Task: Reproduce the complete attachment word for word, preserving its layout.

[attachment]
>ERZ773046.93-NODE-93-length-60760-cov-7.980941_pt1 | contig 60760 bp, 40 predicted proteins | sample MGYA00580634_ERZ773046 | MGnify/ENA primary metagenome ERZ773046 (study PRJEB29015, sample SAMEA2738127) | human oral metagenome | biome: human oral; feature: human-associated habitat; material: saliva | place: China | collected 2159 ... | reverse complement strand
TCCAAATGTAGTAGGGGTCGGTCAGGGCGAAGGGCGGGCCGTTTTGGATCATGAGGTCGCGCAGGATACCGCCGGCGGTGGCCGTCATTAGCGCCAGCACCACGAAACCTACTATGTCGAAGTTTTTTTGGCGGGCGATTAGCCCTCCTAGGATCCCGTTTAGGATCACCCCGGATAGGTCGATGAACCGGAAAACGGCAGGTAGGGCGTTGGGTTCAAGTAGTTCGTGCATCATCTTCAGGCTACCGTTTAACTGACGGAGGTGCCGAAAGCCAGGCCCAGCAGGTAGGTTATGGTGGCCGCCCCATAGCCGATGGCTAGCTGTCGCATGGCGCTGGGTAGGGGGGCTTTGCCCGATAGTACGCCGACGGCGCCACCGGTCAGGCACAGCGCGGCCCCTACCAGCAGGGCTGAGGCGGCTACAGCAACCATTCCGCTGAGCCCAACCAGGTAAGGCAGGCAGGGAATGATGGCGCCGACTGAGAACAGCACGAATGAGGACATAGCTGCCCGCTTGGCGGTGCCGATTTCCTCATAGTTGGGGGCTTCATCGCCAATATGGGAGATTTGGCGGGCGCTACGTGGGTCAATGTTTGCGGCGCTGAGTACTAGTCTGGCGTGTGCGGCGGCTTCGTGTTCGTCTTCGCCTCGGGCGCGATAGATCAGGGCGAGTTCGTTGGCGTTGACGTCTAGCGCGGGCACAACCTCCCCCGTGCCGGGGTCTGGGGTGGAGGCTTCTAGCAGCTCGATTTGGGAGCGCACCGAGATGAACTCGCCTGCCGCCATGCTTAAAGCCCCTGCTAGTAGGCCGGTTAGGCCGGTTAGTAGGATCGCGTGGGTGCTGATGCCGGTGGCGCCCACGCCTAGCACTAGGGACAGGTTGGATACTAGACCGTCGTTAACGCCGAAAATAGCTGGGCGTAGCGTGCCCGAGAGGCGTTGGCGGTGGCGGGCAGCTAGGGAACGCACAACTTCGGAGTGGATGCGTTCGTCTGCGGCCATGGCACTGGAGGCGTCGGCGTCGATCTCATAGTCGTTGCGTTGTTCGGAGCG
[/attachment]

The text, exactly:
>ERZ773046.93-NODE-93-length-60760-cov-7.980941_pt1 | contig 60760 bp, 40 predicted proteins | sample MGYA00580634_ERZ773046 | MGnify/ENA primary metagenome ERZ773046 (study PRJEB29015, sample SAMEA2738127) | human oral metagenome | biome: human oral; feature: human-associated habitat; material: saliva | place: China | collected 2159 ... | reverse complement strand
TCCAAATGTAGTAGGGGTCGGTCAGGGCGAAGGGCGGGCCGTTTTGGATCATGAGGTCGCGCAGGATACCGCCGGCGGTGGCCGTCATTAGCGCCAGCACCACGAAACCTACTATGTCGAAGTTTTTTTGGCGGGCGATTAGCCCTCCTAGGATCCCGTTTAGGATCACCCCGGATAGGTCGATGAACCGGAAAACGGCAGGTAGGGCGTTGGGTTCAAGTAGTTCGTGCATCATCTTCAGGCTACCGTTTAACTGACGGAGGTGCCGAAAGCCAGGCCCAGCAGGTAGGTTATGGTGGCCGCCCCATAGCCGATGGCTAGCTGTCGCATGGCGCTGGGTAGGGGGGCTTTGCCCGATAGTACGCCGACGGCGCCACCGGTCAGGCACAGCGCGGCCCCTACCAGCAGGGCTGAGGCGGCTACAGCAACCATTCCGCTGAGCCCAACCAGGTAAGGCAGGCAGGGAATGATGGCGCCGACTGAGAACAGCACGAATGAGGACATAGCTGCCCGCTTGGCGGTGCCGATTTCCTCATAGTTGGGGGCTTCATCGCCAATATGGGAGATTTGGCGGGCGCTACGTGGGTCAATGTTTGCGGCGCTGAGTACTAGTCTGGCGTGTGCGGCGGCTTCGTGTTCGTCTTCGCCTCGGGCGCGATAGATCAGGGCGAGTTCGTTGGCGTTGACGTCTAGCGCGGGCACAACCTCCCCCGTGCCGGGGTCTGGGGTGGAGGCTTCTAGCAGCTCGATTTGGGAGCGCACCGAGATGAACTCGCCTGCCGCCATGCTTAAAGCCCCTGCTAGTAGGCCGGTTAGGCCGGTTAGTAGGATCGCGTGGGTGCTGATGCCGGTGGCGCCCACGCCTAGCACTAGGGACAGGTTGGATACTAGACCGTCGTTAACGCCGAAAATAGCTGGGCGTAGCGTGCCCGAGAGGCGTTGGCGGTGGCGGGCAGCTAGGGAACGCACAACTTCGGAGTGGATGCGTTCGTCTGCGGCCATGGCACTGGAGGCGTCGGCGTCGATCTCATAGTCGTTGCGTTGTTCGGAGCG